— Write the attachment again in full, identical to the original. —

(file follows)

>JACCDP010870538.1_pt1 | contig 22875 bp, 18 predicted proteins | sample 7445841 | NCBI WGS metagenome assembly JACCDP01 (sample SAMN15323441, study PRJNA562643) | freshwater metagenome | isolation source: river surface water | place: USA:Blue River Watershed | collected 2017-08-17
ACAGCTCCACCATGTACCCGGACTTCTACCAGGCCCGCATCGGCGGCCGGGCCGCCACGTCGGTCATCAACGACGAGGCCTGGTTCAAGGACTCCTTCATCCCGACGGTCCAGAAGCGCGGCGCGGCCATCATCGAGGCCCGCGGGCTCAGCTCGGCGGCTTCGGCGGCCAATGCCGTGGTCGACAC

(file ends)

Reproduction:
>JACCDP010870538.1_pt1 | contig 22875 bp, 18 predicted proteins | sample 7445841 | NCBI WGS metagenome assembly JACCDP01 (sample SAMN15323441, study PRJNA562643) | freshwater metagenome | isolation source: river surface water | place: USA:Blue River Watershed | collected 2017-08-17
ACAGCTCCACCATGTACCCGGACTTCTACCAGGCCCGCATCGGCGGCCGGGCCGCCACGTCGGTCATCAACGACGAGGCCTGGTTCAAGGACTCCTTCATCCCGACGGTCCAGAAGCGCGGCGCGGCCATCATCGAGGCCCGCGGGCTCAGCTCGGCGGCTTCGGCGGCCAATGCCGTGGTCGACAC